Guerra, the 3rd generation behind the family business welcomed us behind the scenes of the Cuban-American icon.
la caja china factory worker welds a grill
A worker welds a grill at La Caja China’s factory in Hialeah. Photo: Startup Cuba

This holiday season we find ourselves sandwiched between family and the Omicron variant (which this author has right now – ugh). So here at Startup Cuba, we want to take you somewhere special, virtually. We had a few options in mind: inviting ourselves to your house for Nochebuena, crashing Midnight Mass or visiting one of the holiest places of all… La Caja China factory.

Luckily for you, we’re not coming to your house. And, lucky for us, Avian Guerra, the Vice President and 3rd generation behind the family business welcomed us to show how your little pig love box was made. No clue what I’m talking about? Keep reading – and watch the video below.

La Caja China and Nochebuena are basically like white on rice. It just goes hand in hand. It’s what everyone looks forward to.

Avian Guerra, 3rd Generation at La Caja China

La Caja China is a wooden or metal roasting box designed to roast whole animals. It’s used for everything from lambs to goats and chicken to seafood. Yet, its most popular use, by far, is roasting pigs. The box’s heat source (charcoal) is on top, producing tender meat and crisp skin. It’s designed to cook a whole pig in half the time as cooking it traditionally, underground. If you’re a fan of pork, it’s pretty amazing.

WATCH: Avian Guerra takes us on a factory tour at La Caja China.

The box was Avian’s grandfather’s idea in 1987. He remembered seeing railroad workers, back in Havana’s Little China neighborhood, roasting meats in similar contraptions. He and Guerra’s father got to work and created the now famous product.

wood panels at the la caja china factory in hialeah
La Caja China wood panels ready for assembly. Photo: Startup Cuba

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At first it was a hobby; they made a few boxes here and there. Eventually, Avian’s father realized they had an idea with legs and he dove in full time. The roaster was featured on shows with the likes of Martha Stewart, Andrew Zimmern and Bobby Flay. That’s when things really took off.

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Today, La Caja China is shipped across the United States and around the world. And of course, it’s found on just about every block in Miami on Nochebuena. “La Caja China and Nochebuena are basically like white on rice,” says Guerra. “It just goes hand in hand. It’s what everyone looks forward to.”

La Caja China’s factory, in a nondescript building in Hialeah, doubles as its showroom. The boxes are manufactured, from raw materials to shipment, at the location. Avian took us through the entire facility; welding, metal bending, wood cutting, painting, and final assembly. It was super cool.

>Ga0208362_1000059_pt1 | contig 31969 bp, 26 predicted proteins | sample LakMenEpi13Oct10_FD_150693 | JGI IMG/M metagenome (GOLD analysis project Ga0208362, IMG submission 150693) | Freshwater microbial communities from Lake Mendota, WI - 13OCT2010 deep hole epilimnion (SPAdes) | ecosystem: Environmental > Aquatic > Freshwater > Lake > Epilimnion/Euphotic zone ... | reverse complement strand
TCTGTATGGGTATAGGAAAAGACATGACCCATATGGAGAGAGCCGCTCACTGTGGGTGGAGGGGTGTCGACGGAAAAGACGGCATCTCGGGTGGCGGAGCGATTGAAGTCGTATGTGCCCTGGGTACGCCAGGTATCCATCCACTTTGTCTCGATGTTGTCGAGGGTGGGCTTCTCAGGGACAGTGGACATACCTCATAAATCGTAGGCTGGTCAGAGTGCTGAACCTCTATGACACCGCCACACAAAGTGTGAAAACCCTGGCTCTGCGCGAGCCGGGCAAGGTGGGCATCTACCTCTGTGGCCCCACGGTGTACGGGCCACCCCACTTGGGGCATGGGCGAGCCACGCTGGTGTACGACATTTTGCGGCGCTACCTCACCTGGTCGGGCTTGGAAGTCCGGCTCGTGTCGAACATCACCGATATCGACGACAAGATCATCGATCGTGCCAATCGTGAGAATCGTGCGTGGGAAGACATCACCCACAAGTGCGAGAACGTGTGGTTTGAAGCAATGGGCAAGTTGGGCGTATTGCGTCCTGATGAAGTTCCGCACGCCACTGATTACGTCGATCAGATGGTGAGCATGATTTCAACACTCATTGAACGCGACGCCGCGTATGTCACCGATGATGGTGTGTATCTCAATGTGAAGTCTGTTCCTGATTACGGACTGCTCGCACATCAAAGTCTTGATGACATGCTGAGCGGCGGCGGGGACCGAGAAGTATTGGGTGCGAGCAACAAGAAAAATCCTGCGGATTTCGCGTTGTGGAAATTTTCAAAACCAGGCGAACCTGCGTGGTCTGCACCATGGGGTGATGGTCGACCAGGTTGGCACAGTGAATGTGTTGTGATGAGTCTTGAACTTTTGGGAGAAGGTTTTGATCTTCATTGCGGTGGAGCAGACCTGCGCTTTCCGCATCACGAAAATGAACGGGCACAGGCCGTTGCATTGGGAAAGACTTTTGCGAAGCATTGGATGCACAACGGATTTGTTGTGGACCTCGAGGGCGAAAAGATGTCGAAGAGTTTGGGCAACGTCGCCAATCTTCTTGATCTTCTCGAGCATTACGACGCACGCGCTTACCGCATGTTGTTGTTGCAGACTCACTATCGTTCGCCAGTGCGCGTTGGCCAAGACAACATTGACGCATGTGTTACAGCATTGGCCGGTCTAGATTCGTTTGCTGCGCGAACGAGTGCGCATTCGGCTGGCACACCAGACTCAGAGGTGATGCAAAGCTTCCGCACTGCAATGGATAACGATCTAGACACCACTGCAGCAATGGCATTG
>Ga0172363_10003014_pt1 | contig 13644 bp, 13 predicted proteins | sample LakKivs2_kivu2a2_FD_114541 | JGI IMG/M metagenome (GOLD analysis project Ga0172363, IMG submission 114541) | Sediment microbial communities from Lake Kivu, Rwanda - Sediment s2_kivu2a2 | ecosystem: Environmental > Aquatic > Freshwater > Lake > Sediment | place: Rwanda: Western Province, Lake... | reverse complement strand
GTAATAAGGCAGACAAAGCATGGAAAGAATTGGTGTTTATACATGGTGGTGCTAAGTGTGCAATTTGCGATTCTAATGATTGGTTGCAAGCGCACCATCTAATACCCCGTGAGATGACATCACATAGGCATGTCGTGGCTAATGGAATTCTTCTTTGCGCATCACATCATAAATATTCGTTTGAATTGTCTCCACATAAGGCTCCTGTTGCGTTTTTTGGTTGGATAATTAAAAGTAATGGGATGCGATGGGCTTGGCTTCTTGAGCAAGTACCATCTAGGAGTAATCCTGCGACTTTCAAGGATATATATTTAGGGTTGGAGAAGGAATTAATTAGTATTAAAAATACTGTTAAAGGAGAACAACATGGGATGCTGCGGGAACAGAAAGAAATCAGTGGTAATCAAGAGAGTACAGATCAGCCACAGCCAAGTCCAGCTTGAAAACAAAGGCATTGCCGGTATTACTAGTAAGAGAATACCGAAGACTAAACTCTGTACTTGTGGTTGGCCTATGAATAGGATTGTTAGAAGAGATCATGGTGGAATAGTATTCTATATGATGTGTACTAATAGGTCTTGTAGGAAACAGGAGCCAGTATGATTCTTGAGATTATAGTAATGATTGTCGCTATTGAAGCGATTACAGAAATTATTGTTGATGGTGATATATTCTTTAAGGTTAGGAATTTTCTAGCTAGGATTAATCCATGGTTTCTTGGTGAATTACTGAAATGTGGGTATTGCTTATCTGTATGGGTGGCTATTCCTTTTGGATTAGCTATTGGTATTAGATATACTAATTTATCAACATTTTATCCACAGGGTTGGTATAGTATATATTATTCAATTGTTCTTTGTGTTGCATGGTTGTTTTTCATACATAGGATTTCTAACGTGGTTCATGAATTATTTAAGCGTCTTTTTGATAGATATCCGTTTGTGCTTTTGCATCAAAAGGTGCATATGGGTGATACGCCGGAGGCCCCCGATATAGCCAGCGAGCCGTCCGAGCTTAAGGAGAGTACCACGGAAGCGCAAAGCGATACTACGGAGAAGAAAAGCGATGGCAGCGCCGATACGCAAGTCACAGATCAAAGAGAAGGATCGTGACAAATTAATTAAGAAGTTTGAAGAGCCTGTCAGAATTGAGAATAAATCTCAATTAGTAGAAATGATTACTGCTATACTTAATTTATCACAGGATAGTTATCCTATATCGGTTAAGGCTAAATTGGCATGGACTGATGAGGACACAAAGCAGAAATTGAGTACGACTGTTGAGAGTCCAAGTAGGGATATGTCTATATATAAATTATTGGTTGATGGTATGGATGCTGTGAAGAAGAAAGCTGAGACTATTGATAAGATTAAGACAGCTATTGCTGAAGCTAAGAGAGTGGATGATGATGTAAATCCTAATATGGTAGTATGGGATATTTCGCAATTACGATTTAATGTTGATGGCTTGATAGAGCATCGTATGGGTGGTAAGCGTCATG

If you don’t have a Caja China, they’re sold at the factory showroom or online. Prices start at $389 for a 40 pound roaster. The Model 2, as it’s called, can roast a 100 pound pig. It’s available online for $449.

If you have one, please email me for my address. A small YETI cooler with some dry ice will get your Nochebuena leftovers to my house, ready to eat, overnight.

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Ken Deckinger is the co-founder and CEO of Startup Cuba and the executive producer and host of its namesake docuseries. A native of South Florida, Ken has been an entrepreneur for his entire professional career. Previously he was co-founder and CEO of HurryDate, pioneering the global concept of speed dating to 45 cities throughout the US, UK and Canada. HurryDate eventually evolved into online dating and was acquired by Spark Networks, the parent company of and Ken is a graduate of Boston College and the University of Florida, where he was honored with the University’s Alumni Entrepreneur of the Year Under 40 award and sits on the Board for the Center for Entrepreneurship and Innovation. He actively advises entrepreneurs and is a two-time protagonist of a Harvard Business School case study. Ken’s filmmaking and journalistic journey is inspired by a love of travel and authentic connections with other cultures. He believes that the more we know about each other, through stories, the closer we can become — thus the mission of Startup Cuba: to amplify the voices of the people sharing stories in the Latinx space. After living in New York City for 15 years, he encouraged his wife to move their family to Miami to get back to his South Florida roots. Needless to say, it was a short discussion and he and his family now call Boston, where his wife grew up, their home.

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